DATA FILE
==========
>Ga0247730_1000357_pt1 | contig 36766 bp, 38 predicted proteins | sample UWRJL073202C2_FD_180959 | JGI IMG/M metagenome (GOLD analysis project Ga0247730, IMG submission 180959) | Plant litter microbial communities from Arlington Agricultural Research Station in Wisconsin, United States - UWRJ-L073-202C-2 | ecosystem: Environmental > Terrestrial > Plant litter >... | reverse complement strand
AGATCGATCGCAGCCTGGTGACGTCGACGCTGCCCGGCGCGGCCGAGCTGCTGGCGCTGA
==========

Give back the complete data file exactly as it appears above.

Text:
>Ga0247730_1000357_pt1 | contig 36766 bp, 38 predicted proteins | sample UWRJL073202C2_FD_180959 | JGI IMG/M metagenome (GOLD analysis project Ga0247730, IMG submission 180959) | Plant litter microbial communities from Arlington Agricultural Research Station in Wisconsin, United States - UWRJ-L073-202C-2 | ecosystem: Environmental > Terrestrial > Plant litter >... | reverse complement strand
AGATCGATCGCAGCCTGGTGACGTCGACGCTGCCCGGCGCGGCCGAGCTGCTGGCGCTGA